Is There any Sense in asking “What is Evil?”
The effects which follow too constant and intense a concentration upon evil are always disastrous. Those who crusade not for God in themselves, but against the devil in others, never succeed in making the world better, but leave it either as it was, or sometimes even perceptibly worse than it was before the crusade began. By thinking primarily of evil we tend, however excellent our intentions, to create occasions for evil to manifest itself.
Strangely enough, evil people are often destructive because they are attempting to destroy evil. The problem is that they fail to see where evil is situated. Instead of destroying others they should be destroying the sickness within themselves.
M. Scott Peck
The great purges were just beginning and [the American philosopher Sidney] Hook, raising the cases of Zinoviev and Kamenev, asked [Bertolt] Brecht how he could bear to work with the American communists, who were trumpeting their guilt. Brecht said that the US communists were no good—nor were the Germans either—and that the only body which mattered was the Soviet Party. Hook pointed out that they were all part of the same movement, responsible for the arrests and imprisonment of innocent former comrades. Brecht: “As for them, the more innocent they are, the more they deserve to be shot.” Hook: “What are you saying?” Brecht: “The more innocent they are, the more they deserve to be shot.” Hook: “Why? Why?” He repeated the question but Brecht did not answer. Hook got up, went into the next room and brought Brecht’s hat and coat. ‘When I returned he was still sitting in his chair, holding a drink in his hand. When he saw me with his hat and coat, he looked surprised. He put his glass down, rose and with a sickly smile took his hat and coat and left.’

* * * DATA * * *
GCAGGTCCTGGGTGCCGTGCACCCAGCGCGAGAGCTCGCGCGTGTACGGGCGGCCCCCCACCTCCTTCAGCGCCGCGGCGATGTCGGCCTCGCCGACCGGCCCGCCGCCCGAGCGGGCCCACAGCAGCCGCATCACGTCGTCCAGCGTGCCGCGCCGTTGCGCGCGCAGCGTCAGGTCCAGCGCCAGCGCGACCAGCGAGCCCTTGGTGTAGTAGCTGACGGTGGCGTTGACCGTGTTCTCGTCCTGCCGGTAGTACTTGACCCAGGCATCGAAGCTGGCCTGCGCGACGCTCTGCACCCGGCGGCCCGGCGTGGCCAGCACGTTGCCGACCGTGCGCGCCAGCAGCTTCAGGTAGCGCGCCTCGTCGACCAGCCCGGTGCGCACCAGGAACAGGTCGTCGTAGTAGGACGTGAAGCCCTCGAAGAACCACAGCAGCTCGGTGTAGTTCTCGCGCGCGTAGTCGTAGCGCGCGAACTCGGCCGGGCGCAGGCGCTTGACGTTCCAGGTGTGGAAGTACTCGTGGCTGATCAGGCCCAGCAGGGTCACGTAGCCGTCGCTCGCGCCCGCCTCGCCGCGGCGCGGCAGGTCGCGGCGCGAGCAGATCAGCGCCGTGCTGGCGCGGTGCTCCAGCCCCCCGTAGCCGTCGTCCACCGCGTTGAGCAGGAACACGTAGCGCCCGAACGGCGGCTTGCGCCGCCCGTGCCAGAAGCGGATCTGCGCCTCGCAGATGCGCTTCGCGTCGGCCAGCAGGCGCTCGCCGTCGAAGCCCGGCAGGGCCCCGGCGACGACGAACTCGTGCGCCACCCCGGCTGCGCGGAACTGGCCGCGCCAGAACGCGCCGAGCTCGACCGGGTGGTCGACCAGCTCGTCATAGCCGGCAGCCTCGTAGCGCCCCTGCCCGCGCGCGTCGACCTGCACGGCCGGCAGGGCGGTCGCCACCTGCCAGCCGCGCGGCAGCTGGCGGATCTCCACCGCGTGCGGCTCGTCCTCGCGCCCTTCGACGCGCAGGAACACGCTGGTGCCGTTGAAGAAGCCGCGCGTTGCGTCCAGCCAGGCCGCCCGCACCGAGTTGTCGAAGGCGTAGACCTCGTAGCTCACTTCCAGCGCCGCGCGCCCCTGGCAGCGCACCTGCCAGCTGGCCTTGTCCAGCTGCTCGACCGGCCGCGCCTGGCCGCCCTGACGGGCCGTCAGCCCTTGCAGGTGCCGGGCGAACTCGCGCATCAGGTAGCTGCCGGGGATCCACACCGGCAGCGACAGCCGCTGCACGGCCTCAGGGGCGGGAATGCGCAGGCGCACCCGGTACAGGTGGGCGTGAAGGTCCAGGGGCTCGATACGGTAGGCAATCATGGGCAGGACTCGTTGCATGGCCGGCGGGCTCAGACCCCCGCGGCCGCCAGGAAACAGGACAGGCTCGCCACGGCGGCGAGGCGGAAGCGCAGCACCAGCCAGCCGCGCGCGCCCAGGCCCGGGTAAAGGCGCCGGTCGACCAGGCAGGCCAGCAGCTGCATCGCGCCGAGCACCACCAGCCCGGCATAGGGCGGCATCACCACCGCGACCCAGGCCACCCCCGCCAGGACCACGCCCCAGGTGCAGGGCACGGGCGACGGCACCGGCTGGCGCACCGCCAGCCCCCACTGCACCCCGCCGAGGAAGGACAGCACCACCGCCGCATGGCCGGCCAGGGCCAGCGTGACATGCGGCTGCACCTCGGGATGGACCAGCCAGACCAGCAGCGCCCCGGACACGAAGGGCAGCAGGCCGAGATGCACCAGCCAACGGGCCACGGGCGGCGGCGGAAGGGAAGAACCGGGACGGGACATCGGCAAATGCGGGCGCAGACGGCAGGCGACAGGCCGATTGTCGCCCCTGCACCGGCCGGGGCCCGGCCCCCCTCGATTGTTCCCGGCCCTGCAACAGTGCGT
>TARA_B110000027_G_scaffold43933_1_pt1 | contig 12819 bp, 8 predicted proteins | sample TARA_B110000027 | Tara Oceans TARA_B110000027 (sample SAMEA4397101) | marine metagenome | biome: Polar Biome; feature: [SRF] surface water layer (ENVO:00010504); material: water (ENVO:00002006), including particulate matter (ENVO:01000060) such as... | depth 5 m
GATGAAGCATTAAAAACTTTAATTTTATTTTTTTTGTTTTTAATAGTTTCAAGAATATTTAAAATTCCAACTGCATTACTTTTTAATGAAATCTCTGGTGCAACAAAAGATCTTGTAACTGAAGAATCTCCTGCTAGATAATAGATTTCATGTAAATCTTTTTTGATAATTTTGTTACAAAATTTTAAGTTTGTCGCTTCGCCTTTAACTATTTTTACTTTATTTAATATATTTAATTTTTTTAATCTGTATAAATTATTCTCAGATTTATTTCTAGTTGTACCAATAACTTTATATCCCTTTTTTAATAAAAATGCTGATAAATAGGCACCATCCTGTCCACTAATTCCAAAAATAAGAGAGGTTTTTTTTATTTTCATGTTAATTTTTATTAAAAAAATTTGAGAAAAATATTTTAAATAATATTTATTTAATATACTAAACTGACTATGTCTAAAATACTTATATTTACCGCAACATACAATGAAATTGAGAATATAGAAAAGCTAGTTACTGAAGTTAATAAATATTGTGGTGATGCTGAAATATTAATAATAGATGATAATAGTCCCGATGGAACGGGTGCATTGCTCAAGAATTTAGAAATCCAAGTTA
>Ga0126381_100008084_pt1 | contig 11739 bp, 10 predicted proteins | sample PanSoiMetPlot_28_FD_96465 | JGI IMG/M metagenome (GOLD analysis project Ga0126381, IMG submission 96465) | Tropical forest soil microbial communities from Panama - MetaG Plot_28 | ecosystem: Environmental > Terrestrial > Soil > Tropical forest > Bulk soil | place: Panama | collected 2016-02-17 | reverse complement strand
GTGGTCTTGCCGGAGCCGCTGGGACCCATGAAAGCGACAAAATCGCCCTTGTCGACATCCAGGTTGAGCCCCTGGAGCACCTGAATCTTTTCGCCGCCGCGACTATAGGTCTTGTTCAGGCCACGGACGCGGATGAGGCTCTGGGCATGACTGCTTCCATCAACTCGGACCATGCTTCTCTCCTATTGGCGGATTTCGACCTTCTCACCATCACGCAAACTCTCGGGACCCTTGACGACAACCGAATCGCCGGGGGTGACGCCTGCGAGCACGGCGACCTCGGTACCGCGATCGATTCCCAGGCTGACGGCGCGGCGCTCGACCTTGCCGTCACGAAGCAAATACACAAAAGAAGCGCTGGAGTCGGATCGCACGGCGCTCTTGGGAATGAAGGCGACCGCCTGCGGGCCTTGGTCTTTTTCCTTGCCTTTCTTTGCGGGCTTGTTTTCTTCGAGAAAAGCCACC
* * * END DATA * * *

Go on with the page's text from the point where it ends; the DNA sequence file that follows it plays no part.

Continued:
Paul Johnson (from Intellectuals)
[Shortly after the Srebenica massacre in 1992, American investigative reporter Randall Sullivan left Yugoslavia where he had been looking into the reported Marian apparitions in the small town of Medjugorje. On his way home he stopped off in Rome where, as he recounts in the resulting book, The Miracle Detective, he and the devil crossed paths in the Piazza Navona.]
I left the newspaper on a café table with the dregs of my seven-dollar beer and circled the Fountain of Four Rivers, weaving through throngs of tourists, T-shirt vendors, and street performers, stopping finally to perch on the back of a bench by the lesser fountain at the piazza’s south end. I had been sitting for perhaps five minutes when an elegantly dressed man with silver hair came walking in my direction out of the narrow street nearby. He wore a beautifully cut blue blazer with cream linen trousers, a bright yellow cravat, and sharp-toed shoes polished to a high gloss. “Quite the gent,” I thought, then saw the man’s face and drew a quick breath. His expression was one of the strangest I had ever seen, a sort of malevolent drollery that did not entirely conceal the suffocating rage beneath it. Though all by himself, the man began to speak in a loud voice as he drew near me, in a language that was not Italian. My heart was pounding. I looked around at the tourists nearby, baffled by the fact that not one of them seemed to notice this oddity. It was as if, in some way, the silver-haired man and I were isolated from the scene surrounding us. Suddenly, he let loose with a mad cackle and turned his head to fix me with one eye.